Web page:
Analysis: Farming still tinkers with emissions reduction targets as Europe burns


“Business as usual will not work” is a mantra of scientists and activists when it comes to the climate crisis.

But yesterday in the Oireachtas Agriculture Committee, time stood still – and business was normal.

Farmers would be demonized, innocent animals would be killed, and rural Ireland would revolt.

The media were propagandists, the city suits knew nothing and agriculture – the most sustainable and productive in the world – would be destroyed.

Cliche after cliché tumbled out as a string of patient scientists and officials offered their assurances that no one was trying to ruin agriculture, farmers, rural Ireland or reputation.

However, they sought to reduce greenhouse gas emissions – to which Irish agriculture is making a disproportionate contribution.

He has been the elephant in the cabinet room for decades, even when seven million cows peek in through the windows.

Now, with Agriculture Secretary Charlie McConalogue holding back national emissions cuts by refusing to accept proposed agriculture cuts, the committee made a somewhat desperate attempt to give him some extra leeway.

They brought in two scientists whose views on how agricultural methane emissions should be calculated differed from those in the academic world at large.

Cattle methane shouldn’t be counted, they say, because grass absorbs carbon from the atmosphere — so when cattle eat it and produce methane, they’re only giving off what they take in.

Their reasoning had some merit, agreed three other scientists, but only in the long run, as the methane oxidizes and disappears — a trick much longer-lived carbon hasn’t perfected.

Meanwhile, methane exerts an extraordinary force, warming the atmosphere at 28 times the rate of CO2.

And when it comes to climate protection, there is only an interim period, not a long-term perspective. This week’s events have illustrated that fact in one of the most stark and obvious examples of runaway temperature increases we’ve ever had.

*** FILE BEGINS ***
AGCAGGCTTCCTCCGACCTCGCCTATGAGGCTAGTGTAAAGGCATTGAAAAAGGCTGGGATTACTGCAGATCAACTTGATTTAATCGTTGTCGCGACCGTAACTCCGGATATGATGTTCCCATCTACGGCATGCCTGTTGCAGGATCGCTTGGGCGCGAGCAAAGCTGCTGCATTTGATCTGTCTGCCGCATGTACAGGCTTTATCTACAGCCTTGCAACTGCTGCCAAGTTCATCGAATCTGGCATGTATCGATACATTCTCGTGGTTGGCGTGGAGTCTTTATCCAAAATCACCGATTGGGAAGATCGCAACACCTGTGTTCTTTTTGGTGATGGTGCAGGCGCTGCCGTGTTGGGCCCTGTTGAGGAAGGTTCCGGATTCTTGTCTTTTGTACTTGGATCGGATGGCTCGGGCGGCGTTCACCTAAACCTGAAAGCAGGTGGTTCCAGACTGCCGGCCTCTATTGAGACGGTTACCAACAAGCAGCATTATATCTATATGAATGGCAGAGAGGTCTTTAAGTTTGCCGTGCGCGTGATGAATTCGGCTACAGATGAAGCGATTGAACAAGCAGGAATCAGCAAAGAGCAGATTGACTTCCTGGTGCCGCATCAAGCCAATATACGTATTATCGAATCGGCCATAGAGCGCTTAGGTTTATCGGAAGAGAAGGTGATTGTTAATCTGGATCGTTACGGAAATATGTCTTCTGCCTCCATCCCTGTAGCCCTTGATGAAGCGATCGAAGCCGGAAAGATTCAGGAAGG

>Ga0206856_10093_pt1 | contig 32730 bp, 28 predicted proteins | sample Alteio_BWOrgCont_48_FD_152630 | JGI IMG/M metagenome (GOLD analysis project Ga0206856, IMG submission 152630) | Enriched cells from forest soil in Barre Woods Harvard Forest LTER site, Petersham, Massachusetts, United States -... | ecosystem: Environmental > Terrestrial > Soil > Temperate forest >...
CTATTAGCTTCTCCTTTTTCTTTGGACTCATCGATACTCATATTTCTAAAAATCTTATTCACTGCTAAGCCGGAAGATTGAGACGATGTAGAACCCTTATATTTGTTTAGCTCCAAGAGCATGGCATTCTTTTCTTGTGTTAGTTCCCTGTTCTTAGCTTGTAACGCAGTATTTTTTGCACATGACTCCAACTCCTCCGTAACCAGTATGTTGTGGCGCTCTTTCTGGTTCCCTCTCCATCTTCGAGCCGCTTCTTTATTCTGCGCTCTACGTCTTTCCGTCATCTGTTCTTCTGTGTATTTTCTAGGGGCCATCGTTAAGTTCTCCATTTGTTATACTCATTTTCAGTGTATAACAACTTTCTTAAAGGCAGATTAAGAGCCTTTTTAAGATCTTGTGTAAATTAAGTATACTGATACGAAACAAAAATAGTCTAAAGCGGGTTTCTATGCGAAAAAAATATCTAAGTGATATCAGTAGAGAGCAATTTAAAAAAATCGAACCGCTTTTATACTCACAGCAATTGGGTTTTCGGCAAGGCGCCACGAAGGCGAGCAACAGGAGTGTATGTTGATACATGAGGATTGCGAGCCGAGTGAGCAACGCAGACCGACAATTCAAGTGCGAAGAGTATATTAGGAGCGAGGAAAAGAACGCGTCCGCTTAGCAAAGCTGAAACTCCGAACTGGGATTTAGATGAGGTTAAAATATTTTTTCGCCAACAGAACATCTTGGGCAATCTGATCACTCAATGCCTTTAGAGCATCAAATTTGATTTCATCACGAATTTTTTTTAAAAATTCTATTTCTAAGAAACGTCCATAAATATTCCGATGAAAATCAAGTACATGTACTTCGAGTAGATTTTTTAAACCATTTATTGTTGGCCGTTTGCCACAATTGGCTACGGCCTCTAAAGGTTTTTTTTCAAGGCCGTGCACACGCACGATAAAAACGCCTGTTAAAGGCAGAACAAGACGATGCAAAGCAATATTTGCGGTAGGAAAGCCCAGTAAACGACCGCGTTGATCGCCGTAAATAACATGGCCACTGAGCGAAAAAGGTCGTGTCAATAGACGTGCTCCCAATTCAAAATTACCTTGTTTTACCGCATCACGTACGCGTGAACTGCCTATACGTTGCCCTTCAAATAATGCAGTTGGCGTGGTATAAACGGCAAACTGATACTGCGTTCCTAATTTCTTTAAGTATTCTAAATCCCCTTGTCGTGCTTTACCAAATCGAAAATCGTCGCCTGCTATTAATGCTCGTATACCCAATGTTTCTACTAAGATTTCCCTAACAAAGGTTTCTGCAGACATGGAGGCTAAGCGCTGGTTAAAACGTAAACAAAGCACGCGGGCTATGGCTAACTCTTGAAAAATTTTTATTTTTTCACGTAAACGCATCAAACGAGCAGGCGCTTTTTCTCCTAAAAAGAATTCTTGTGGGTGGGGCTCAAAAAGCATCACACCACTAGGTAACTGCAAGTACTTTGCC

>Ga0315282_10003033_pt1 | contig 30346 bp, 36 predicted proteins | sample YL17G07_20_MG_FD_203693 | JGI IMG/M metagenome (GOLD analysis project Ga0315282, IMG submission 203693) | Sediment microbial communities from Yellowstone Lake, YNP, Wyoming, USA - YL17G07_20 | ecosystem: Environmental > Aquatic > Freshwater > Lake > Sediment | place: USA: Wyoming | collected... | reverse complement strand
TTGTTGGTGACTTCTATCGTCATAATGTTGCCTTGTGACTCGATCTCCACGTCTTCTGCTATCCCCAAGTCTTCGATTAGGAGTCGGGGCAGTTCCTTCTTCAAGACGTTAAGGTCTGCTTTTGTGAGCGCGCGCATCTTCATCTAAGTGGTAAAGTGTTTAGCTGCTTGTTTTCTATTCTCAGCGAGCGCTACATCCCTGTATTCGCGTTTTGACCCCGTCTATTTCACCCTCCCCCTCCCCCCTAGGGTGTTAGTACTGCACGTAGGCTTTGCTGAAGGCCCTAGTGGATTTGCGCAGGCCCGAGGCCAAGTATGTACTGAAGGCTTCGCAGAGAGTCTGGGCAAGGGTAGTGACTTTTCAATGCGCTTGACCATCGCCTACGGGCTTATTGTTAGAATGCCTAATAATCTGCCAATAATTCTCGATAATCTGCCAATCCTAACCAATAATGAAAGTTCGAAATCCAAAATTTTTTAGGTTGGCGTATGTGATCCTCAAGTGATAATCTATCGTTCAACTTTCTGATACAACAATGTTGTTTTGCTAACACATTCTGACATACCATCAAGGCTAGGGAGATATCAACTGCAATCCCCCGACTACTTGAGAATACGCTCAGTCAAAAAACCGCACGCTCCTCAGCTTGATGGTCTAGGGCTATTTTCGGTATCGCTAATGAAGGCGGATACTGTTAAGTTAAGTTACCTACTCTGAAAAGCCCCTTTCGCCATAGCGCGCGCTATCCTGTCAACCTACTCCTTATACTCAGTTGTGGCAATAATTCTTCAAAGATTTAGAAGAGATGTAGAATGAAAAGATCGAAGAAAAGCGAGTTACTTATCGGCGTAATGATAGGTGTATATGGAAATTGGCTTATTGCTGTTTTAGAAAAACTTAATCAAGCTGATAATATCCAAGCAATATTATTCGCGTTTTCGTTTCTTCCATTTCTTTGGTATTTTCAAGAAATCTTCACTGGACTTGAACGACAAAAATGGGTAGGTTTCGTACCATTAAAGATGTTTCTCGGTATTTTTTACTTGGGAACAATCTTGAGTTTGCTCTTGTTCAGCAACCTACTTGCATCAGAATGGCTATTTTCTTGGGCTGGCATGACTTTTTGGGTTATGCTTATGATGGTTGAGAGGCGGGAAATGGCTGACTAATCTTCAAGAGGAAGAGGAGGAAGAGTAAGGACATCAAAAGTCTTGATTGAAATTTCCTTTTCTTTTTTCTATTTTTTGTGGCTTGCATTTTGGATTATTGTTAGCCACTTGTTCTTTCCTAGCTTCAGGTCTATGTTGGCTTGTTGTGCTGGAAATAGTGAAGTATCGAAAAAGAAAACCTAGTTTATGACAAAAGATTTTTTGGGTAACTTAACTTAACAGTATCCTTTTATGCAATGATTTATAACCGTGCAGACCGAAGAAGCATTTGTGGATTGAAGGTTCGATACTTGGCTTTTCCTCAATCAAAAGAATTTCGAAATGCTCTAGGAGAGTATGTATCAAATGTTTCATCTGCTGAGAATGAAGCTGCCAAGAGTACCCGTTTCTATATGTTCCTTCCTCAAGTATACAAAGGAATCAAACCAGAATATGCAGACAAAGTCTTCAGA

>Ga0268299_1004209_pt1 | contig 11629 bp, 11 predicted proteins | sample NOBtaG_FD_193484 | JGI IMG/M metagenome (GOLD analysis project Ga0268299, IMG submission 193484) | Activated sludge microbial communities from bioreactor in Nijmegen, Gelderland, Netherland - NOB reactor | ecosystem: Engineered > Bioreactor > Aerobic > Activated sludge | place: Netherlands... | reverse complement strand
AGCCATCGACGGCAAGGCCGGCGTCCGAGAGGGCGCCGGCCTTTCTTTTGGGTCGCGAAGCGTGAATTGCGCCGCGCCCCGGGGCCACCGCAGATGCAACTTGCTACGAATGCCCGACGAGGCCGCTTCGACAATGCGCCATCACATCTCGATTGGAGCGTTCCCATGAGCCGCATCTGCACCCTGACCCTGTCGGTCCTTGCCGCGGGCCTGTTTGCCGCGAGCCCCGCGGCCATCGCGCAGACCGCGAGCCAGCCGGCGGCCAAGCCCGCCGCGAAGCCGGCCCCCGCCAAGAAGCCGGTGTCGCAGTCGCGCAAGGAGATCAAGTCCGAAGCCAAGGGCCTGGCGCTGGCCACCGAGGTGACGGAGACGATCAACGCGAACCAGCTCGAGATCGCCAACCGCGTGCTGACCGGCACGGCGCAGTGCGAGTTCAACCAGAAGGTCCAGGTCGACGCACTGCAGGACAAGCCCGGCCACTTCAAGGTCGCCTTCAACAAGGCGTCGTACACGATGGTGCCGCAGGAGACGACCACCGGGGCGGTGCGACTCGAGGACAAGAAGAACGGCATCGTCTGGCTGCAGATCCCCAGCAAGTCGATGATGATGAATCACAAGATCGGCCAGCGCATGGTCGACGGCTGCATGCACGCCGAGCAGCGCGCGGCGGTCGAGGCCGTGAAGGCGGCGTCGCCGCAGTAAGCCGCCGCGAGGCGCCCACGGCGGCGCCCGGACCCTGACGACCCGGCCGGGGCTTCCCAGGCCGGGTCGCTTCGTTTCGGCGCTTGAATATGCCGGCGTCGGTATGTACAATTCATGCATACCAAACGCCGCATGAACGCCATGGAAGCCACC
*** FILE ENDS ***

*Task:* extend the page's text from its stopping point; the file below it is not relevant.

Many parts of Europe had a summer of brutal temperatures and terrible fires, but the leafy London suburbs that burst into flames were surreally shocking.

Today we have the latest greenhouse gas emissions data from the Environmental Protection Agency (EPA) showing emissions are still rising.

Agriculture isn’t the only culprit, but it is notable for the 11th consecutive year of growth in the number of dairy cows. And that, although the impression is given that the poor beasts are constantly lined up for target practice.

It is also characterized by the increasing use of nitrogen fertilizers, although there is a view that reducing nitrogen would be the low-hanging fruit of reducing emissions.

Agriculture is asked less than other sectors of the economy and society in terms of emissions reductions, but its leaders refuse to think about anything other than minimum cuts.

There is nothing minimal about the proposed cuts. Even at the baseline level of a 22 percent reduction, that would be a major challenge, but unless agriculture agrees to at least try 30 percent, other sectors will face much larger requests.

These are unrealistic numbers for all sectors because, as today’s EPA data shows, everything is moving in the wrong direction and it will take phenomenal efforts to reverse emissions.

First we have to rethink – but as yesterday’s committee meeting showed, we are dealing with numbers while Europe is burning.

As usual. As usual. Analysis: Farming still tinkers with emissions reduction targets as Europe burns

Fry Electronics Team

Fry is an automatic aggregator of the all world’s media. In each content, the hyperlink to the primary source is specified. All trademarks belong to their rightful owners, all materials to their authors. If you are the owner of the content and do not want us to publish your materials, please contact us by email – The content will be deleted within 24 hours.

Related Articles

Back to top button